Wednesday, December 08, 2010

In Reply: Elizabeth Edwards: "this was a time for prayer, good wishes, and Christian mercy"

In reply to Elizabeth Edwards Dies | Politics | Christianity Today
(And please see the updates, below.)

While I can appreciate those who wish for everyone to know God's love and mercy, I take issue with Donald Douglas' tone and timing in essentially berating a dying woman for not believing that God intervenes in the lives of men--Donald's post actually claims she does not believe in God at all, but the quote from the 2007 American Prospect article posted above (as well as in his original post) says she does believe in God, but doesn't believe God would cure her cancer, even if asked (in part the result of God not intervening to save her son from dying, another sad chapter in her life).

Elizabeth Edwards was not anti-religious or a nihilist who rejected her faith, as Donald claims. Like many--especially those who've had tragedy in their lives, but also everyday people who haven't, members of the clergy, and unless I miss my guess, at least one person you know personally--she questioned her faith, and wondered why bad things happen to good people, and what God's role is in such events.

Rather than attacking her for not believing as he did, and then turning his guns on those he doesn't agree with politically-- as though they are in some way responsible for Mrs. Edwards believing God gave us life, a path to follow, and free will, (yes, Dan, even Elizabeth Edwards believed it was God who gives us those guidelines, and obligates us to live by them, in order to receive enlightenment and salvation), but that He does not protect us from all harm, even if we ask Him to --Donald could have suggested we all pray that Elizabeth Edwards found the God he believed she'd lost, in her remaining days (or as it turned out, hours).

The way I see it, this was a time for prayer, good wishes, and Christian mercy, not recrimination of a dying woman and the gathering of political points. That is not the Word found in my Bible (but then, I am a Unitarian Universalist (born Roman Catholic), and Donald takes issue with my religious beliefs, as well. Nowhere in Donald's post linked above does he speak of praying for Elizabeth, and for her everlasting soul.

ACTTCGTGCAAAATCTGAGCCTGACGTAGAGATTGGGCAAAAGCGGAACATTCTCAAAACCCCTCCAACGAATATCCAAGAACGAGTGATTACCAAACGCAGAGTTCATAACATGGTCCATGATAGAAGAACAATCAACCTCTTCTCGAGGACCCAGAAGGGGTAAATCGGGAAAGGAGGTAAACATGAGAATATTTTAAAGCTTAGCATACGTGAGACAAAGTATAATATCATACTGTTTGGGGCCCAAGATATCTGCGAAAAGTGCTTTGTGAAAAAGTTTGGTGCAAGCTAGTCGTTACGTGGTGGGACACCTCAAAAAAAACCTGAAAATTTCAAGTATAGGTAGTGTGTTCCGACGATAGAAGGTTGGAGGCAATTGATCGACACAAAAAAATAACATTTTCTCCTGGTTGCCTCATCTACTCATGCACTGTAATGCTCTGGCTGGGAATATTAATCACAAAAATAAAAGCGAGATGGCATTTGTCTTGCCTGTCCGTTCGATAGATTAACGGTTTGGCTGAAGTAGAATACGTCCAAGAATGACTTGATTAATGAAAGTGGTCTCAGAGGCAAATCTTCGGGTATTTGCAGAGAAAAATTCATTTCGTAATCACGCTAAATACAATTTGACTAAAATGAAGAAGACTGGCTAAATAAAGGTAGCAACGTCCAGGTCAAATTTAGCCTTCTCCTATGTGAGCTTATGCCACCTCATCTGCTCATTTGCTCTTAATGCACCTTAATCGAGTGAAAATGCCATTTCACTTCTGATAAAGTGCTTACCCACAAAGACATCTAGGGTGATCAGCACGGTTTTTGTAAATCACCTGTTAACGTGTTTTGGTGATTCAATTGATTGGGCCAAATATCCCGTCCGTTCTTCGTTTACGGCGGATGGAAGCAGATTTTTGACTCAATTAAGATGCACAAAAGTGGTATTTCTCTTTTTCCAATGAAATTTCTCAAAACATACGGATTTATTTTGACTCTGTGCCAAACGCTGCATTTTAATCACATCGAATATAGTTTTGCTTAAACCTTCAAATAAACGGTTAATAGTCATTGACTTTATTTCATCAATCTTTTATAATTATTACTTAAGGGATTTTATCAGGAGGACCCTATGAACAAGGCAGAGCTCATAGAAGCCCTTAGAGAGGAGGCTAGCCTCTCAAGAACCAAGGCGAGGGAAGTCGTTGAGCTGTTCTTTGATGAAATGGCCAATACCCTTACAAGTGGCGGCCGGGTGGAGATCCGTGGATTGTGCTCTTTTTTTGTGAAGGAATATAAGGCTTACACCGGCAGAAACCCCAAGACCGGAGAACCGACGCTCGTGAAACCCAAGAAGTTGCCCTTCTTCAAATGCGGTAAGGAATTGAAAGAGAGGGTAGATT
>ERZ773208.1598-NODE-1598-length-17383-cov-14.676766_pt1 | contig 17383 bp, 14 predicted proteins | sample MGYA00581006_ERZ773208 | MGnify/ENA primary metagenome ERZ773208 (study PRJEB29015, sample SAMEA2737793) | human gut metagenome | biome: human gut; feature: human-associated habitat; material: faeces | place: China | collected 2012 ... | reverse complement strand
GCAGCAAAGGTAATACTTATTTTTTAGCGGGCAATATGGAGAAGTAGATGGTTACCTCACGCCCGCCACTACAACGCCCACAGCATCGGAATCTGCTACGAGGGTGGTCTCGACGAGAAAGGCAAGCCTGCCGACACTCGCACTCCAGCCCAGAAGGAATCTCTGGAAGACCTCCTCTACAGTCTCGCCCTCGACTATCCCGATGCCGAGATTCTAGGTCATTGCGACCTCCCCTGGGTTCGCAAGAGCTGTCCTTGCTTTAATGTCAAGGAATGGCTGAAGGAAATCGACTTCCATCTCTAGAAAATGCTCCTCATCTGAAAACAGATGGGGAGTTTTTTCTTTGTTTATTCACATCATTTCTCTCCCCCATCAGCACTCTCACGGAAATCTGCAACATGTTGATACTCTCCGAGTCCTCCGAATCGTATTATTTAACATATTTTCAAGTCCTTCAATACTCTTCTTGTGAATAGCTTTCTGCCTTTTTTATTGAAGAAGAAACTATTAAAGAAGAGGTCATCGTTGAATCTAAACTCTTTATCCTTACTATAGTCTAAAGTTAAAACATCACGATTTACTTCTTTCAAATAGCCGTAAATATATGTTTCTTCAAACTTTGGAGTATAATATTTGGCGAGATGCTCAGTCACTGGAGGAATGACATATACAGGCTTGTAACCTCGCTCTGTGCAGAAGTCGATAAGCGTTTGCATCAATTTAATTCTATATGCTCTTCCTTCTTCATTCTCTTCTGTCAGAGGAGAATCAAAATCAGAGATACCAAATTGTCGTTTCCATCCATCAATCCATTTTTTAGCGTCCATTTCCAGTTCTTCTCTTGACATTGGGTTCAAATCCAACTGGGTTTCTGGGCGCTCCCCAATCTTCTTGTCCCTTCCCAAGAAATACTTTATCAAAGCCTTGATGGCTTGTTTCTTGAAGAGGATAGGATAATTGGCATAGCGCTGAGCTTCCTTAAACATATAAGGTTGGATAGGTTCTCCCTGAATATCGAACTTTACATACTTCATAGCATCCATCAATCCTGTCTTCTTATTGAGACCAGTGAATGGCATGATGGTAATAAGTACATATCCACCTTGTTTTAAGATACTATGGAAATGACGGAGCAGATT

(What does God and the church say about dealing with those who don't share your faith... or even your denomination of Christianity? It has been awhile, I admit, but I don't believe I was ever taught to berate or shame others for not being a Christian (or as Christian the folks who attended my church, rather than that Episcopalian one on the next block.) Is recrimination and literally "holier-than-thou" attitudes really the name of the game, or is Donald himself perhaps in need of some intercessory prayer, to help him bring others to God and the Bible without beating them over the head with such a Good (and often heavy) Book? (I'll certainly be praying for him, regardless.)

To everything, there is a season... ...I'm just not sure this was the season for Donald to be planting faith, or for that matter, whether his seed was any good, anyway.

UPDATE 1: Christianity Today deleted the second part of my comment (everything after "(or as it turned out, hours)." I find that odd.

UPDATE 2, 12/9/10, 8:30 AM: Sometime late last night, all the comments that'd been held or disappeared from the Christianity Today post (mine, and everyone else's) reappeared, and are still there as of this morning. Should that change again, I'll be back, but I expect that a moderator there was either new, or a little overzealous in protecting the Christian (or more likely, the Christianity Today) brand, and that the situation has been fixed for good. (That's what I hope pray, anyway...)
Previously: American Niiiiihilist: American Power: Elizabeth Edwards: Nihilist

Subsequently: What'd I Say?: In reply: Elizabeth Edwards: "How about we just let God sort it all out instead of judging Mrs Edwards or her imperfect faith?"

1 comment:

Jerry said...

"Let us therefore draw near with confidence to the throne of grace, that we may receive mercy and may find grace to help in time of need". Hebrews 4:16

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